Texas official faces criminal charges after accidentally shooting grandson
A Texas county commissioner faces a possible felony charge in Nebraska after accidentally shooting his 12-year-old grandson during a wedding he was officiating.
The shooting occurred Saturday night at an outdoor wedding near the small southeastern Nebraska town of Denton, when Michael Gardner, 62, of Odessa, Texas, pulled out a revolver with the intention of of firing a blank bullet into the air to signal the start. of the ceremony. But while he was cocking the hammer of the gun, it fired, hitting the boy just below his left shoulder.
"I really don't know exactly what happened," Gardner told The Associated Press on Wednesday from Beatrice, Nebraska, where he has been staying since the incident. "I've been around guns my whole life and nothing like this has ever happened to me."
Gardner, a commissioner for Ecto County in Texas, said he was officiating his nephew's wedding at an outdoor venue about 10 miles southwest of the capital city of Lincoln. Gardner said he made the cartridge blank himself, using an empty casing, some black powder and hot glue to hold it together. It was the dried glue that hit the child and caused the injury, officials believe. A news release from authorities said Gardner fired the gun to get the attention of people attending the wedding, but Gardner said that's a mischaracterization.
"The gun was included in the wedding script," Gardner explained. “The gun was fired to signal for the music to begin and for the bride to begin her march toward the altar.”
The boy was taken by ambulance to a Lincoln hospital and then to Omaha Children's Hospital, where he received stitches and was discharged. He is expected to make a full recovery.
Gardner said he was with the boy throughout the entire process.
“I never left his side,” Gardner said. “There is no one who feels worse about this than me. “I’m not sure I’ll ever get over it.”
Gardner turned himself in Monday to the Lancaster County Sheriff's Office, which recommended a charge of felony child abuse, a charge that carries a sentence of up to three years in prison and is usually reserved for intentional abuse that results in injury. Gardner was booked and given a $1,000 bond to get out of jail.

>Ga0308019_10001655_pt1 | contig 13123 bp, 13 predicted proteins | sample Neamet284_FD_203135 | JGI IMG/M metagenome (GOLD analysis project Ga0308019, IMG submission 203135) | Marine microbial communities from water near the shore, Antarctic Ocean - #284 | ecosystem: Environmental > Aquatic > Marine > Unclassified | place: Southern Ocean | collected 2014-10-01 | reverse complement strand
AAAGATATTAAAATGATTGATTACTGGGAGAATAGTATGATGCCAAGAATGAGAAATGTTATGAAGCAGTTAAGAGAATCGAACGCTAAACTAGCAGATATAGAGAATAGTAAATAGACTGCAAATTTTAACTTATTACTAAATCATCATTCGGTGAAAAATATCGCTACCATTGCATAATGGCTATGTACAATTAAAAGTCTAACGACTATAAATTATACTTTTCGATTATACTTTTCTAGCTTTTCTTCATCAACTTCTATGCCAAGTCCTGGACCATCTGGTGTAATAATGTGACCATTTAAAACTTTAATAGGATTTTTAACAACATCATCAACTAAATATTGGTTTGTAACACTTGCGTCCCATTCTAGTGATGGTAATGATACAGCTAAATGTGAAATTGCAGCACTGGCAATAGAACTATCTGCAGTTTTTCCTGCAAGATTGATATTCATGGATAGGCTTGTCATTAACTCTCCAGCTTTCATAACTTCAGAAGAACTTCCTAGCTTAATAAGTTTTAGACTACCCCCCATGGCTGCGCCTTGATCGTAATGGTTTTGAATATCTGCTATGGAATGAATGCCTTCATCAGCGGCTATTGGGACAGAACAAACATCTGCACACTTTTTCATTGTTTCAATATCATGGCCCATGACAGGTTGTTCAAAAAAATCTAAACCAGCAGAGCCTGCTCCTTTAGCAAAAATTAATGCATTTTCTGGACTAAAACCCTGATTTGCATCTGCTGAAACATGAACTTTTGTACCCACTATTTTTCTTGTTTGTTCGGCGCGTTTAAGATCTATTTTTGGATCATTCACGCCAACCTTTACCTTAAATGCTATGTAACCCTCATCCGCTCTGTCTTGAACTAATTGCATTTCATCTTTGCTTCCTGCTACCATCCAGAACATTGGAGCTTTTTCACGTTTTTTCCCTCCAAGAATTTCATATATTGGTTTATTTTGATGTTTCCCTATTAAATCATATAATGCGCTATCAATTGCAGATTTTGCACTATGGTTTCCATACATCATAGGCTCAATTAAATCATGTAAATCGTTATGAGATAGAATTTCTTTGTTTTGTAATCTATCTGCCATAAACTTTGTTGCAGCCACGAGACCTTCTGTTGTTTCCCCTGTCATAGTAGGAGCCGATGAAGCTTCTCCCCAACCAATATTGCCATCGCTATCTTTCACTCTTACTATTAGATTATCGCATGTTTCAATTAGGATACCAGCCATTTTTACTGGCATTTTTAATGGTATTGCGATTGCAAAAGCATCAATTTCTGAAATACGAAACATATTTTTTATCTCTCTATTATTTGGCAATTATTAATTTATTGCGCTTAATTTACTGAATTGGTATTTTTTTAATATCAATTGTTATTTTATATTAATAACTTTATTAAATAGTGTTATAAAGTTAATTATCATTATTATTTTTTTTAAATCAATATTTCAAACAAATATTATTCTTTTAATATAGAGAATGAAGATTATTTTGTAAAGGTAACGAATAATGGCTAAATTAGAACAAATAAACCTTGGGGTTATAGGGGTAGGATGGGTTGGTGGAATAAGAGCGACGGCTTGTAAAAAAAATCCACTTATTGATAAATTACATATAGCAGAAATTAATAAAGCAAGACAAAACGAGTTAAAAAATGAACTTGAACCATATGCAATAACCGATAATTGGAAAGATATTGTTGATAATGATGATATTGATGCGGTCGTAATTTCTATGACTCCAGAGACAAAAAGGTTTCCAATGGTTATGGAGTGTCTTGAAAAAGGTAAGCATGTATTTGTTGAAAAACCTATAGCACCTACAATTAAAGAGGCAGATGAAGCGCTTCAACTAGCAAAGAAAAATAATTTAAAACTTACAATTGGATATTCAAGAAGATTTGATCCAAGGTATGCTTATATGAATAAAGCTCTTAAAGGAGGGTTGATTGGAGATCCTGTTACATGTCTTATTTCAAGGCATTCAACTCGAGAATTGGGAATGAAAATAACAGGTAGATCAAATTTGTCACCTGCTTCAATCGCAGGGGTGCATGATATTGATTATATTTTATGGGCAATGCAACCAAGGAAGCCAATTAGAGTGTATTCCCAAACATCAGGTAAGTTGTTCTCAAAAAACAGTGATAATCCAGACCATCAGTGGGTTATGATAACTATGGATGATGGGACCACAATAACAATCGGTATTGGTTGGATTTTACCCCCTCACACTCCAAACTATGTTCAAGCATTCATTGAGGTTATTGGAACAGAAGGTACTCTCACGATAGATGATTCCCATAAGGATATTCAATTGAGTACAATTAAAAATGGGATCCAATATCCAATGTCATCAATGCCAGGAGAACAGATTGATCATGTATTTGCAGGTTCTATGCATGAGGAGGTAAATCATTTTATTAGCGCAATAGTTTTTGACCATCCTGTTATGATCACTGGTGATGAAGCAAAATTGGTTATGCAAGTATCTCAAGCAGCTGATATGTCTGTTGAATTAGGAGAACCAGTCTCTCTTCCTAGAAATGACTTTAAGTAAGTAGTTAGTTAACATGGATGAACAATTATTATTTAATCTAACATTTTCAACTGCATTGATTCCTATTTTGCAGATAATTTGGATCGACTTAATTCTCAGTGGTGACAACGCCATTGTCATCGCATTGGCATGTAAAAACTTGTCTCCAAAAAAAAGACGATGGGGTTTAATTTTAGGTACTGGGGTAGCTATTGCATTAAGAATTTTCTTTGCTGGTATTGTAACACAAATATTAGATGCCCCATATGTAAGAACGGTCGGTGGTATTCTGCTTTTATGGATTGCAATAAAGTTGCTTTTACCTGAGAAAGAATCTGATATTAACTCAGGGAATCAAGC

"Just another example that playing with firearms, no matter what, even if they're blanks, bad things can certainly happen," Deputy Chief Ben Houchin said after Gardner's arrest. "We don't believe Michael intended to hurt his grandson, but the act was not very smart."
In another unusual move, prosecutors have not charged Gardner with any crime. A hearing was held Tuesday at which prosecutors said they will decide at an arraignment scheduled for Nov. 3 what charges, if any, will be filed against Gardner.
Lancaster County Chief Deputy Prosecutor Chris Turner acknowledged Tuesday's early arraignment hearing was a departure from the norm, noting that a follow-up arraignment usually takes place one or two days after said hearing.
"We're still investigating," Turner said Wednesday when asked why no charges had been filed.
Gardner acknowledged that a felony charge could mean the end of his political career. Gardner is three years into his first term as an Ecto County commissioner and plans to seek re-election next year. Those with felony convictions are not eligible to hold office, he said.
“Politically, whatever happens, will happen,” he said. “And I will live with that. I would never make excuses for what happened. The responsibility is mine.”
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